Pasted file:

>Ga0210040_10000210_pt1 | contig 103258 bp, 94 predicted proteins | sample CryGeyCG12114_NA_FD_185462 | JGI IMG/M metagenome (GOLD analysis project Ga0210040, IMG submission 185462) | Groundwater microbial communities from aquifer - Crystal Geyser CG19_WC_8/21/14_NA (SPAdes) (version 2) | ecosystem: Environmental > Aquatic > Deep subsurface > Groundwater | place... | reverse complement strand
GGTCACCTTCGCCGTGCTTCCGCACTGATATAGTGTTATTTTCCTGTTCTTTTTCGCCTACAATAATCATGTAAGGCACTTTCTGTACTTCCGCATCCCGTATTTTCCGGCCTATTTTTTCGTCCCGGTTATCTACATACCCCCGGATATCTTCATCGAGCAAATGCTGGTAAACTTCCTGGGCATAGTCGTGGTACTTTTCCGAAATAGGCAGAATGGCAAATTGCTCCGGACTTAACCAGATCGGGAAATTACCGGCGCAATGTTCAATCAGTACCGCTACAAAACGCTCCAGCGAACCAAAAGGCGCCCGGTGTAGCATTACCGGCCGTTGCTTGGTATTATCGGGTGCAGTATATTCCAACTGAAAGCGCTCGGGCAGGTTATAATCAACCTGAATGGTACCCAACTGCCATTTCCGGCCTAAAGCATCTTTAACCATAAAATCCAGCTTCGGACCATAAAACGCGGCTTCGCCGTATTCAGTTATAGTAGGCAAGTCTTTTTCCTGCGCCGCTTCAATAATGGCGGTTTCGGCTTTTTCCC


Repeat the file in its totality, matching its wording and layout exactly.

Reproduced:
>Ga0210040_10000210_pt1 | contig 103258 bp, 94 predicted proteins | sample CryGeyCG12114_NA_FD_185462 | JGI IMG/M metagenome (GOLD analysis project Ga0210040, IMG submission 185462) | Groundwater microbial communities from aquifer - Crystal Geyser CG19_WC_8/21/14_NA (SPAdes) (version 2) | ecosystem: Environmental > Aquatic > Deep subsurface > Groundwater | place... | reverse complement strand
GGTCACCTTCGCCGTGCTTCCGCACTGATATAGTGTTATTTTCCTGTTCTTTTTCGCCTACAATAATCATGTAAGGCACTTTCTGTACTTCCGCATCCCGTATTTTCCGGCCTATTTTTTCGTCCCGGTTATCTACATACCCCCGGATATCTTCATCGAGCAAATGCTGGTAAACTTCCTGGGCATAGTCGTGGTACTTTTCCGAAATAGGCAGAATGGCAAATTGCTCCGGACTTAACCAGATCGGGAAATTACCGGCGCAATGTTCAATCAGTACCGCTACAAAACGCTCCAGCGAACCAAAAGGCGCCCGGTGTAGCATTACCGGCCGTTGCTTGGTATTATCGGGTGCAGTATATTCCAACTGAAAGCGCTCGGGCAGGTTATAATCAACCTGAATGGTACCCAACTGCCATTTCCGGCCTAAAGCATCTTTAACCATAAAATCCAGCTTCGGACCATAAAACGCGGCTTCGCCGTATTCAGTTATAGTAGGCAAGTCTTTTTCCTGCGCCGCTTCAATAATGGCGGTTTCGGCTTTTTCCC